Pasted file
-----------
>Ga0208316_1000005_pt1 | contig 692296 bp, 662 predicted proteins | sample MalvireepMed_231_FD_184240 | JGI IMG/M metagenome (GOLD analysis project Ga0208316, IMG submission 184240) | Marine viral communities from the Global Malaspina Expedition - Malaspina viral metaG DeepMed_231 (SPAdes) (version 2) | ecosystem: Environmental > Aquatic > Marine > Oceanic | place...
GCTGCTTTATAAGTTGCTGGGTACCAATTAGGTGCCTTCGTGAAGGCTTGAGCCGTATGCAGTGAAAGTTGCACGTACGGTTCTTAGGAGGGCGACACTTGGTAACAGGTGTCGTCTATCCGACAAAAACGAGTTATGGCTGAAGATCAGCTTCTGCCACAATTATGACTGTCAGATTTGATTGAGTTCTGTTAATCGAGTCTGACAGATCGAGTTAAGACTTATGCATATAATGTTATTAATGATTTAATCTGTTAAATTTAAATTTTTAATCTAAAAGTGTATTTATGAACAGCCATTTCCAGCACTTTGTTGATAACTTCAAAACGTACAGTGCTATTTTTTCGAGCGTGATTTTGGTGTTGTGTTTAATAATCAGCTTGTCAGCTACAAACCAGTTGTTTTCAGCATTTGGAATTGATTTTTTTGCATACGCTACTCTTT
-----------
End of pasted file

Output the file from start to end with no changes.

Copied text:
>Ga0208316_1000005_pt1 | contig 692296 bp, 662 predicted proteins | sample MalvireepMed_231_FD_184240 | JGI IMG/M metagenome (GOLD analysis project Ga0208316, IMG submission 184240) | Marine viral communities from the Global Malaspina Expedition - Malaspina viral metaG DeepMed_231 (SPAdes) (version 2) | ecosystem: Environmental > Aquatic > Marine > Oceanic | place...
GCTGCTTTATAAGTTGCTGGGTACCAATTAGGTGCCTTCGTGAAGGCTTGAGCCGTATGCAGTGAAAGTTGCACGTACGGTTCTTAGGAGGGCGACACTTGGTAACAGGTGTCGTCTATCCGACAAAAACGAGTTATGGCTGAAGATCAGCTTCTGCCACAATTATGACTGTCAGATTTGATTGAGTTCTGTTAATCGAGTCTGACAGATCGAGTTAAGACTTATGCATATAATGTTATTAATGATTTAATCTGTTAAATTTAAATTTTTAATCTAAAAGTGTATTTATGAACAGCCATTTCCAGCACTTTGTTGATAACTTCAAAACGTACAGTGCTATTTTTTCGAGCGTGATTTTGGTGTTGTGTTTAATAATCAGCTTGTCAGCTACAAACCAGTTGTTTTCAGCATTTGGAATTGATTTTTTTGCATACGCTACTCTTT